Journal Information
Vol. 57. Issue 6.
Pages 438-439 (June 2021)
Vol. 57. Issue 6.
Pages 438-439 (June 2021)
Scientific Letter
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Biopsy of Intrapulmonary Lesions in Lungs with Atelectasis and Pleural Effusion
Biopsia de lesiones intrapulmonares en pulmones con atelectasia y derrame pleural
Francisco Julián López Gonzáleza,
Corresponding author

Corresponding author.
, Lucía García Alfonsoa, Juan Cascón Hernándeza, Miguel Ariza Protaa, Julia Herrero Huertasa, Tamara Hermida Valverdea, Inés Ruíz Álvarezb, Hector Enrique Torres Rivasc, Luis Manuel Fernández Fernándezc, Ana Isabel Enríquez Rodrígueza, Marta María García Clementea, Virgina Gallo Gonzálezd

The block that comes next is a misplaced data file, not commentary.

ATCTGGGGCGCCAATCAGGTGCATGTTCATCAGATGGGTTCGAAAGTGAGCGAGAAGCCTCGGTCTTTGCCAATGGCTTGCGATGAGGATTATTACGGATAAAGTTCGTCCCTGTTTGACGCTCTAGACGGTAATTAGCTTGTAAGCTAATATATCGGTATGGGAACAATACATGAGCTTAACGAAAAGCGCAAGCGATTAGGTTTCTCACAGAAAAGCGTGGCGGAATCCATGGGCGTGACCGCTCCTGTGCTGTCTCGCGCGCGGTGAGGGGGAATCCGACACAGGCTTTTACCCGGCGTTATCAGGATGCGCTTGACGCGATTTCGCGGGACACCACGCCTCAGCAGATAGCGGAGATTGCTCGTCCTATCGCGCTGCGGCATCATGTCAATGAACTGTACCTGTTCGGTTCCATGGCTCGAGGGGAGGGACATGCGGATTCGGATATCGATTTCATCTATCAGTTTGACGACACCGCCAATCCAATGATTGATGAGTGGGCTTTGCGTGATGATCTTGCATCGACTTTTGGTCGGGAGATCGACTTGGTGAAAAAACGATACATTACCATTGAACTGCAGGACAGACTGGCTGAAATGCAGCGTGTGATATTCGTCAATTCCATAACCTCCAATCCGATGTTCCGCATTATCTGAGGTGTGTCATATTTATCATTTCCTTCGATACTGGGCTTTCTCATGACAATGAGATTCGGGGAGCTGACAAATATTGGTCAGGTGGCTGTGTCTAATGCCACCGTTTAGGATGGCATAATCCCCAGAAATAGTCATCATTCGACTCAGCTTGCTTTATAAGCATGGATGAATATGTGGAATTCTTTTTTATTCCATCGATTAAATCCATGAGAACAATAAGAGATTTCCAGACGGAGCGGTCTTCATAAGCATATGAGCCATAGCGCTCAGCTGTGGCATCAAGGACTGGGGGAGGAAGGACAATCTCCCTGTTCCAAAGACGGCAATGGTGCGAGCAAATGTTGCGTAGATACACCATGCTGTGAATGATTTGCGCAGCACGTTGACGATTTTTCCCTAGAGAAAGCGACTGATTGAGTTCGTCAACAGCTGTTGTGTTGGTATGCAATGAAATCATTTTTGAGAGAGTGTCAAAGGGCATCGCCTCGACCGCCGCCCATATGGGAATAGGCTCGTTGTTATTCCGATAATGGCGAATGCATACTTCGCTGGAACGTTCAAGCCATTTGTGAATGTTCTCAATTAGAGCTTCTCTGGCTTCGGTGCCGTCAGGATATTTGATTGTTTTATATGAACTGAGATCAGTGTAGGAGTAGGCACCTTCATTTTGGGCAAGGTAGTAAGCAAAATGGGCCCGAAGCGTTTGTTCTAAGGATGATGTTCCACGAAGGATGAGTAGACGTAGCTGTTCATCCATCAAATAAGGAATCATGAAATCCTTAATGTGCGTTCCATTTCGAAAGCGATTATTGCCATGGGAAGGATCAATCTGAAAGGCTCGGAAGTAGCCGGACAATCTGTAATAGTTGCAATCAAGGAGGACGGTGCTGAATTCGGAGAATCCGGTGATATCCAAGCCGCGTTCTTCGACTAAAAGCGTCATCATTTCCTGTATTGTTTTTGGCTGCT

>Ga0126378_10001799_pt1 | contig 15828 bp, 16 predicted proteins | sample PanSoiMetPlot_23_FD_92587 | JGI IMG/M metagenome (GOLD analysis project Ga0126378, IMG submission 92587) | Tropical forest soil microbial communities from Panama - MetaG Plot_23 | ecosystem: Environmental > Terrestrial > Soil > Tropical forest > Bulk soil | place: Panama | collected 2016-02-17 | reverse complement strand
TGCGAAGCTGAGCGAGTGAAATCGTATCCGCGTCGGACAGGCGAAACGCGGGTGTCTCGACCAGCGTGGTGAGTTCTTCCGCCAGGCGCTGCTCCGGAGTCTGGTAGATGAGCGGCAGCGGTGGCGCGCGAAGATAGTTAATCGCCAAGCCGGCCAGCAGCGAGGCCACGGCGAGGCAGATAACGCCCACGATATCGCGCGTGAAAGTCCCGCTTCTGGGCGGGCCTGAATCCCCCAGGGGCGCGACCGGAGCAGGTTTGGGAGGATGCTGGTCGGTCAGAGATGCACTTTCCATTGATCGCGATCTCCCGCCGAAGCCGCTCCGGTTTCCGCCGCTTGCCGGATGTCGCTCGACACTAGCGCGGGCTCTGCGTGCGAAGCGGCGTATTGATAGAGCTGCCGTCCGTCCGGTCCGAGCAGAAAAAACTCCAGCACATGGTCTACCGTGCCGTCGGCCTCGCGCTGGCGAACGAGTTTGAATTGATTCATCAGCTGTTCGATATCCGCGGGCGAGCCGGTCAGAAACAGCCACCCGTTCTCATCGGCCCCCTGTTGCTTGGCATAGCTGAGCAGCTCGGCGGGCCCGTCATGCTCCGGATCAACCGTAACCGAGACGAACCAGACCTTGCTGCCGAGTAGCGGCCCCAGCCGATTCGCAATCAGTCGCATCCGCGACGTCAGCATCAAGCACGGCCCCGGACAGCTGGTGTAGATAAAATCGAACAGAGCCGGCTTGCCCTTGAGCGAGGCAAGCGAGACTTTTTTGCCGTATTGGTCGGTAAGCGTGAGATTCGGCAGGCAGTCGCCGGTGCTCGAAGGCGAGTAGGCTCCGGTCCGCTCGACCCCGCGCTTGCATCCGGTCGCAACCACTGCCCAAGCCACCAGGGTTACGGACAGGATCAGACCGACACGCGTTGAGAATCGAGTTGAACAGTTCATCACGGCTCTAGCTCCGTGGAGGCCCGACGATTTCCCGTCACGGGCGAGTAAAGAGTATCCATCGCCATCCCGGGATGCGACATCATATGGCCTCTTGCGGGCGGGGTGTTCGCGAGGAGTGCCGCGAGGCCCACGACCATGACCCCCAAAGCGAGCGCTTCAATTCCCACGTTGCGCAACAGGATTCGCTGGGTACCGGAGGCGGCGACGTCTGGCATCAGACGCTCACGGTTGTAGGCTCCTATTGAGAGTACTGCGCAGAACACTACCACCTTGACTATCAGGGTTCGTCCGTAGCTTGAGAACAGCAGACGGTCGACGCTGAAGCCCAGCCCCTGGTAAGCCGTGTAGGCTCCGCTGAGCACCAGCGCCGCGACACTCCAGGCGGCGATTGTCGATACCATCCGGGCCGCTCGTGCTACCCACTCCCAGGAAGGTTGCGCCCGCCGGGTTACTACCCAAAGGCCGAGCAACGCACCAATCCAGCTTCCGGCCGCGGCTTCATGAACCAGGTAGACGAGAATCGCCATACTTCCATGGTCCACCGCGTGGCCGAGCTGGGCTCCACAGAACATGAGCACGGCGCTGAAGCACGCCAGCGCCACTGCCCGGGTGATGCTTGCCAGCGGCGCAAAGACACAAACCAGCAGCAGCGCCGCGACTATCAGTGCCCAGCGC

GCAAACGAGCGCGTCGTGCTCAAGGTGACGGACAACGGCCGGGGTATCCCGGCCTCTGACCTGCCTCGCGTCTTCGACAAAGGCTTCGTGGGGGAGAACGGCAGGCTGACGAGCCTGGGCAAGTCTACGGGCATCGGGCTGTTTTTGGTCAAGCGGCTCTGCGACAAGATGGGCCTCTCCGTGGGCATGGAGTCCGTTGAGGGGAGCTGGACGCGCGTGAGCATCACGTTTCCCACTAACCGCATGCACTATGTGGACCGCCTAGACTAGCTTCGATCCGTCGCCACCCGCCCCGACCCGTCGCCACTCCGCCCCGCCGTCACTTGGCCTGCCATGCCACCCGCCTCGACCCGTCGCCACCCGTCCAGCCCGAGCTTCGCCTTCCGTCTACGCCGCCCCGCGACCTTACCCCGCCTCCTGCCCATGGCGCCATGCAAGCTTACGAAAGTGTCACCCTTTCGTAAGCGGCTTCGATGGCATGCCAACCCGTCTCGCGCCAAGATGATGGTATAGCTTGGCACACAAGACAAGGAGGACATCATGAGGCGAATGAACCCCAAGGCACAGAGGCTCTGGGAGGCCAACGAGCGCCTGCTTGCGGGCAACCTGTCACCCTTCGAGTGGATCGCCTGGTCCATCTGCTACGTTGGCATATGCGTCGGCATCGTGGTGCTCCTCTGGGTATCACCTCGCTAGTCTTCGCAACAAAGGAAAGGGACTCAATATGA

a Área de Gestión Clínica del Pulmón, Hospital Universitario Central de Asturias, Oviedo, Asturias, Spain
b Sección de Neumología, Hospital Alvarez-Buylla, Mieres, Asturias, Spain
c Servicio de Anatomía Patológica, Hospital Universitario Central de Asturias, Oviedo, Asturias, Spain
d Servicio de Neumología, Hospital Gregorio Marañón, Madrid, Spain
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Lung cancer is the leading cause of cancer death in both sexes worldwide.1 Typical techniques for the anatomopathological diagnosis of lung lesions are transthoracic needle aspiration and biopsy obtained by fiberoptic bronchoscopy. The first can be performed by fine needle aspiration and biopsy (FNAB) or by core needle biopsy (CNB), guided by either ultrasound or computed tomography (CT), depending on the site of the lesion. The second technique includes bronchial biopsy of lesions visible on endoscopy, linear endobronchial ultrasound-guided aspiration of nodules or mediastinal lymphadenopathies, and radial endobronchial ultrasound with electromagnetic navigation to sample lesions located in the periphery of the lung and thus not accessible by conventional bronchoscopy.2